The gestation of Salt Horse – although it was undoubtedly anything but – seems to have been incredibly swift.
Blackfriars, just off the Royal Mile, seems to have been functioning – albeit with ominous signs something wasn’t right – until quite recently, and then a month ago a social media buzz started about the new occupants.
That diverse but impressive pedigree is immediately evident when you cross the threshold of this well-appointed venue. It’s tough to pigeonhole – taking a number of elements from each and deftly combining them to create something that feels simultaneously familiar and new.
So there’s the bar, with the same layout as Blackfriars, but freshened up with muted, tasteful décor and the bar itself transformed with an impressive chrome arc tap contraption.
The familiarity extends to the people. There are many familiar faces behind – and, indeed, in front of – the bar on the opening evening, giving it a jolly and informal atmosphere like a reunion of friends.
The draught selection – all keg – is strong but not as explosive an opening salvo as I anticipated. All class, but seemingly aimed at gently luring us in rather than scaring the horses, with offerings from Arbor, Burning Sky, Buxton, Kernel, Marble and Wild. Terrific, all the same. I kick off with the Lukas from Thornbridge (£3.20 for a two-thirds of a pint schooner), a brilliant Helles lager, and then follow with a beautifully dry fruity cherry sour from Black Market (£5.40 a schooner).
With the disappointing, and aptly-named, London Confusion from Lagunitas (£4.50 a schooner) – an astringent, thin IPA with heavy carbonation – in hand, I wandered next door to check out the other half of the Salt Horse operation.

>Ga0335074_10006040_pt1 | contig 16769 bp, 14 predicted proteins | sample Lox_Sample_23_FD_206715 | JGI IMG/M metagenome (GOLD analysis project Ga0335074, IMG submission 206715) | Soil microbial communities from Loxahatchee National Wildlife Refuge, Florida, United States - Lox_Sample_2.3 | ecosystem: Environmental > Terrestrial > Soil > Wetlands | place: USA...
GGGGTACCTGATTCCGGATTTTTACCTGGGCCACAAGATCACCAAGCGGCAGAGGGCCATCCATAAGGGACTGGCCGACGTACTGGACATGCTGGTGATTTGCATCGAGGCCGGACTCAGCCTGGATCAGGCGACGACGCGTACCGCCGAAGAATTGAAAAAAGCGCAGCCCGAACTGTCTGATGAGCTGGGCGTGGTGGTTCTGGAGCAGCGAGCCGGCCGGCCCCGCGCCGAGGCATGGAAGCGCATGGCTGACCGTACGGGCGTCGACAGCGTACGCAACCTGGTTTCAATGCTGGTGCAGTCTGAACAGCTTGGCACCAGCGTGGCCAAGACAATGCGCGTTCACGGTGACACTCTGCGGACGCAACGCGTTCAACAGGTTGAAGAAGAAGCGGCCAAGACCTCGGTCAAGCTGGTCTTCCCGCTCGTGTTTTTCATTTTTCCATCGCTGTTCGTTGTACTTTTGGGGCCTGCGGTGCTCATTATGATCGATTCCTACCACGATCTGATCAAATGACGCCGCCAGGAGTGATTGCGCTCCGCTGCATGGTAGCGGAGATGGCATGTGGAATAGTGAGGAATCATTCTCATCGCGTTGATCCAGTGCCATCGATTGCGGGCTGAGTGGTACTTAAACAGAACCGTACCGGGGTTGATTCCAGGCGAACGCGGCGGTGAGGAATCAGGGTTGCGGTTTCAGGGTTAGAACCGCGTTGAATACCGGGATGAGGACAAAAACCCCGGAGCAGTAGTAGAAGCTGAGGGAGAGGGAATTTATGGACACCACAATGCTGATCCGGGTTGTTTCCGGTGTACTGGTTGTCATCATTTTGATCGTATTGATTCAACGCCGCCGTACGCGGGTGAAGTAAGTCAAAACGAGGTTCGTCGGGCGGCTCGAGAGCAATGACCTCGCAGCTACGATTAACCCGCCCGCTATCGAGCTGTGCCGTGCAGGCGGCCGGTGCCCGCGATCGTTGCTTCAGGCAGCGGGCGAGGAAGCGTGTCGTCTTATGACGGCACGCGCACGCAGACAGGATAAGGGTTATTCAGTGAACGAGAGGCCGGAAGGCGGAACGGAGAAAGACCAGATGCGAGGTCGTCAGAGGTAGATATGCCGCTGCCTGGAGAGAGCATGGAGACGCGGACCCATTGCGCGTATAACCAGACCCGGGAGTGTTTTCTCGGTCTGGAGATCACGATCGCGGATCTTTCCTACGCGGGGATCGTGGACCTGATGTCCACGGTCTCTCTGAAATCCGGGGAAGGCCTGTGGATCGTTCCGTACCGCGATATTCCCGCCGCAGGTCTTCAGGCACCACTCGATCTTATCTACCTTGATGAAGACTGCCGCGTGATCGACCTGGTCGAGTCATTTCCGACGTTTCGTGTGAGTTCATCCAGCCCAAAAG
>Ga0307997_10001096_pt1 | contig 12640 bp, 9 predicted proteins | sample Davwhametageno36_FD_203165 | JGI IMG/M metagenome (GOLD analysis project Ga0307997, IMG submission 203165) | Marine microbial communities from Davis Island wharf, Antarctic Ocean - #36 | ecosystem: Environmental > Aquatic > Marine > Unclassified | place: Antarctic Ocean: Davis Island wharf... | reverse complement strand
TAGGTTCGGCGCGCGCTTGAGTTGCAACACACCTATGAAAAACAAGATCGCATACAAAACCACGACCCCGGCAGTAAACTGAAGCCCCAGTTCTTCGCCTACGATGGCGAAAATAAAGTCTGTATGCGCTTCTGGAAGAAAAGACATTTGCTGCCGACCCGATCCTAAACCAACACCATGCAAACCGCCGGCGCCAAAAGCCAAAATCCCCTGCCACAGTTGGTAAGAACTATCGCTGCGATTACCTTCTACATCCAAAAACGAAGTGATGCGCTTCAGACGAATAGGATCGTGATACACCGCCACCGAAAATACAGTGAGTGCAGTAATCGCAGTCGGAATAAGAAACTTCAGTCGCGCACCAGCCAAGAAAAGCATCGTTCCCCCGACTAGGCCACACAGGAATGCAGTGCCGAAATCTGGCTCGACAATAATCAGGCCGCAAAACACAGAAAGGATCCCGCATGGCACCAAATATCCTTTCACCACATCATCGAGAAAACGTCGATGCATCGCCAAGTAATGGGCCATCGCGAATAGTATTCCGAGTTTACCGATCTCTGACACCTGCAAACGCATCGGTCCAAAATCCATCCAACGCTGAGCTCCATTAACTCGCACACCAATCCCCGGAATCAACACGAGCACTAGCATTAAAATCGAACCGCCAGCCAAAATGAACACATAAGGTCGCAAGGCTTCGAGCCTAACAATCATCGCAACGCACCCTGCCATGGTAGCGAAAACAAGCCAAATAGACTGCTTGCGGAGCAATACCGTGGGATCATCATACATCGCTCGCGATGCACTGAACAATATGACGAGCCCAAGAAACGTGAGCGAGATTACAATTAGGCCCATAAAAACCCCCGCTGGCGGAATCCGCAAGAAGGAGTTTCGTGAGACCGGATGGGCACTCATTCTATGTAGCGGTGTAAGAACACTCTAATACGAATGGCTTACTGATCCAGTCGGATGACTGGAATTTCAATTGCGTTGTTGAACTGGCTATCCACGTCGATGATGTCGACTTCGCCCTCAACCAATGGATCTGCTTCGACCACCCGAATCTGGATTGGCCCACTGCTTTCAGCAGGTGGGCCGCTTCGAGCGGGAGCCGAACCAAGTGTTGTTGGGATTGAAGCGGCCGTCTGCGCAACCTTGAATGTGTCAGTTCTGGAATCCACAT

How to describe it? An appealing hybrid of café, bottle shop and urban farm shop, it’s a lovely, informal space. The music is good and a few folk are hanging out reading books in comfy chairs or tapping on laptops at the big communal table.
The selection of bottle beer is, frankly, ridiculous. There’s heavy and understandable bias towards the best of Belgium – with some obscure beers I’ve not seen in Scotland before – with a strong British accent, too. I didn’t spot one duff – or, indeed, Duff – beer in the whole place.
The prices all seemed reasonable – although slightly less reasonable the more expensive the beers got, which I suspect may be to offset the flat £2 corkage charge to drink any on the premises. There is also the option to drink the draught beer from next door in this space, so you can mix and match with friends.
The food all looked tasty – unfussy, hearty and perfect to accompany beer.
So, yes, Salt Horse is, perhaps predictably, great. Every element is executed well. It already feels like a destination beer venue while offering something refreshingly different to what the city already has.
Oh, and my rather hasty suggestion that the opening draught beer looked slightly tame was comprehensively blown out the water within a couple of days with a Scottish – and perhaps UK? – first of a tap takeover from Swiss brewery BFM.
Address: 57-61 Blackfriars Street, Edinburgh EH1 1NB